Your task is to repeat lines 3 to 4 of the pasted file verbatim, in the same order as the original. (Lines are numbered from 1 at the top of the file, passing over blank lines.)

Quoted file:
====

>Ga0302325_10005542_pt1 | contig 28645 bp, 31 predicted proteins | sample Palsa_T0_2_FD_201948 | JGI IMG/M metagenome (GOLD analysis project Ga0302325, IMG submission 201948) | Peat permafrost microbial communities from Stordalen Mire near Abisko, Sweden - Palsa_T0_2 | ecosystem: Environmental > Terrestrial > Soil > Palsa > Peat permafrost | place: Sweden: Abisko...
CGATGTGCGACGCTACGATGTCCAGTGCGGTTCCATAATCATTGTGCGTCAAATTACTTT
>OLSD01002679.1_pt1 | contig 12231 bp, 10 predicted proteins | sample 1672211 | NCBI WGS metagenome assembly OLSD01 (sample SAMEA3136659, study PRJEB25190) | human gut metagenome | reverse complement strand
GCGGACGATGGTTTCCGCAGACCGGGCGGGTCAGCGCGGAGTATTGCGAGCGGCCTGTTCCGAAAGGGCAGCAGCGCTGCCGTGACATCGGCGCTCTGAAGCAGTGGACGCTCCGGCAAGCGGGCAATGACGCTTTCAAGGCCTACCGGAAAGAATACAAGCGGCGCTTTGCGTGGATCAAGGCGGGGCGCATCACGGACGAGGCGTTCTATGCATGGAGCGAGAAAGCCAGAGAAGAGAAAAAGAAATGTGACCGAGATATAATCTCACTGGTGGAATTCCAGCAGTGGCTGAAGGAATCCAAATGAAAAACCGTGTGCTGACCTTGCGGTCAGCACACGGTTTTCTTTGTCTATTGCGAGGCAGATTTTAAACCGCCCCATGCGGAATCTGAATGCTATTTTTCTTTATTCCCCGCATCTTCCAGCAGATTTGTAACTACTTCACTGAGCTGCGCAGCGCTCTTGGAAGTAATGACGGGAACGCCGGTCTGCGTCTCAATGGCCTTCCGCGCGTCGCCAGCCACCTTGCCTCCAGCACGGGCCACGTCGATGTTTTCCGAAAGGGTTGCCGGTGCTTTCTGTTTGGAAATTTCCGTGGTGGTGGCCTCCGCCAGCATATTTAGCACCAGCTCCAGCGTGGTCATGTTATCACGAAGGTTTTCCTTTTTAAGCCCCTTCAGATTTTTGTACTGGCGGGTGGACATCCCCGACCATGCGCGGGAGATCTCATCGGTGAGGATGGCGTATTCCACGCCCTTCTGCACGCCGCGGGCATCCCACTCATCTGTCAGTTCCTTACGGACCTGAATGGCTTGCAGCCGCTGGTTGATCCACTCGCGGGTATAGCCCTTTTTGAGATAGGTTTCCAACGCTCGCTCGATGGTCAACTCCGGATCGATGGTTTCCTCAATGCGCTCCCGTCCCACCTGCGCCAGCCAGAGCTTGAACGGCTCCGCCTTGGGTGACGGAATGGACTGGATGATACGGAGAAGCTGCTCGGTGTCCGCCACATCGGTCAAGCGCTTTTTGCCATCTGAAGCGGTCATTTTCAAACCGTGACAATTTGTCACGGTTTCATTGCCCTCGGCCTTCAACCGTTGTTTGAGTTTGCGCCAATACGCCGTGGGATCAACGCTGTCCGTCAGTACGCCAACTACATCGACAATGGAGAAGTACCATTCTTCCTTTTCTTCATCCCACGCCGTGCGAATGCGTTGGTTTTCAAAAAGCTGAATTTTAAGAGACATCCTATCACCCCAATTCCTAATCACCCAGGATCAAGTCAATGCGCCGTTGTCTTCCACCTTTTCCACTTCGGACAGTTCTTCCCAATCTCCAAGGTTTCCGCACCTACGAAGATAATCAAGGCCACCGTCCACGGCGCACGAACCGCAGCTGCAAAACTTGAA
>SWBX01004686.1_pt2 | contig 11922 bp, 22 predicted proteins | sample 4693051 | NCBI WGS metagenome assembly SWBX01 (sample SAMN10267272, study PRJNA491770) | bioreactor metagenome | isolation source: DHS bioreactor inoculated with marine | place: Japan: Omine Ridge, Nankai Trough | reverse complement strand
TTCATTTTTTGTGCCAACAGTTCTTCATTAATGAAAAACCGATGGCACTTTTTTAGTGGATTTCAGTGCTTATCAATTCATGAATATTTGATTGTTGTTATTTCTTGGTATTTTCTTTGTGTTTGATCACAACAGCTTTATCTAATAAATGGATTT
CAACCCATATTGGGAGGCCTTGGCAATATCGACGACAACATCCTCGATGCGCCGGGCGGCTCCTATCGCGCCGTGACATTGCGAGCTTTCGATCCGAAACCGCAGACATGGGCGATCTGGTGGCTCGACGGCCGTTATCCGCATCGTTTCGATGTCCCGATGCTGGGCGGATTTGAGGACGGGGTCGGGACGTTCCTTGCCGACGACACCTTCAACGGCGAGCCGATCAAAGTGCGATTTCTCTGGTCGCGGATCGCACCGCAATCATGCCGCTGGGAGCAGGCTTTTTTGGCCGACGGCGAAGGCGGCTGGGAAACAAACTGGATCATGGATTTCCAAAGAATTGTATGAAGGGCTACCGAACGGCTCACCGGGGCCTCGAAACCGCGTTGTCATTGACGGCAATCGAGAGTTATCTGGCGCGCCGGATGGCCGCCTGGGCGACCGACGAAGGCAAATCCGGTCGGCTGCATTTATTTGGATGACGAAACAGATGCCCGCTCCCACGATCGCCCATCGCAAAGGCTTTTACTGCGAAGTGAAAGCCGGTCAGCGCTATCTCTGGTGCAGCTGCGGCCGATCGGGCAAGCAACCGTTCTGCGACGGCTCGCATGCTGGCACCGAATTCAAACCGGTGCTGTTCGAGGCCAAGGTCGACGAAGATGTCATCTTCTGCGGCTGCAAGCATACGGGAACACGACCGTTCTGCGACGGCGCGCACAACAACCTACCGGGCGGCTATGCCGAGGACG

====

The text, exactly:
>OLSD01002679.1_pt1 | contig 12231 bp, 10 predicted proteins | sample 1672211 | NCBI WGS metagenome assembly OLSD01 (sample SAMEA3136659, study PRJEB25190) | human gut metagenome | reverse complement strand
GCGGACGATGGTTTCCGCAGACCGGGCGGGTCAGCGCGGAGTATTGCGAGCGGCCTGTTCCGAAAGGGCAGCAGCGCTGCCGTGACATCGGCGCTCTGAAGCAGTGGACGCTCCGGCAAGCGGGCAATGACGCTTTCAAGGCCTACCGGAAAGAATACAAGCGGCGCTTTGCGTGGATCAAGGCGGGGCGCATCACGGACGAGGCGTTCTATGCATGGAGCGAGAAAGCCAGAGAAGAGAAAAAGAAATGTGACCGAGATATAATCTCACTGGTGGAATTCCAGCAGTGGCTGAAGGAATCCAAATGAAAAACCGTGTGCTGACCTTGCGGTCAGCACACGGTTTTCTTTGTCTATTGCGAGGCAGATTTTAAACCGCCCCATGCGGAATCTGAATGCTATTTTTCTTTATTCCCCGCATCTTCCAGCAGATTTGTAACTACTTCACTGAGCTGCGCAGCGCTCTTGGAAGTAATGACGGGAACGCCGGTCTGCGTCTCAATGGCCTTCCGCGCGTCGCCAGCCACCTTGCCTCCAGCACGGGCCACGTCGATGTTTTCCGAAAGGGTTGCCGGTGCTTTCTGTTTGGAAATTTCCGTGGTGGTGGCCTCCGCCAGCATATTTAGCACCAGCTCCAGCGTGGTCATGTTATCACGAAGGTTTTCCTTTTTAAGCCCCTTCAGATTTTTGTACTGGCGGGTGGACATCCCCGACCATGCGCGGGAGATCTCATCGGTGAGGATGGCGTATTCCACGCCCTTCTGCACGCCGCGGGCATCCCACTCATCTGTCAGTTCCTTACGGACCTGAATGGCTTGCAGCCGCTGGTTGATCCACTCGCGGGTATAGCCCTTTTTGAGATAGGTTTCCAACGCTCGCTCGATGGTCAACTCCGGATCGATGGTTTCCTCAATGCGCTCCCGTCCCACCTGCGCCAGCCAGAGCTTGAACGGCTCCGCCTTGGGTGACGGAATGGACTGGATGATACGGAGAAGCTGCTCGGTGTCCGCCACATCGGTCAAGCGCTTTTTGCCATCTGAAGCGGTCATTTTCAAACCGTGACAATTTGTCACGGTTTCATTGCCCTCGGCCTTCAACCGTTGTTTGAGTTTGCGCCAATACGCCGTGGGATCAACGCTGTCCGTCAGTACGCCAACTACATCGACAATGGAGAAGTACCATTCTTCCTTTTCTTCATCCCACGCCGTGCGAATGCGTTGGTTTTCAAAAAGCTGAATTTTAAGAGACATCCTATCACCCCAATTCCTAATCACCCAGGATCAAGTCAATGCGCCGTTGTCTTCCACCTTTTCCACTTCGGACAGTTCTTCCCAATCTCCAAGGTTTCCGCACCTACGAAGATAATCAAGGCCACCGTCCACGGCGCACGAACCGCAGCTGCAAAACTTGAA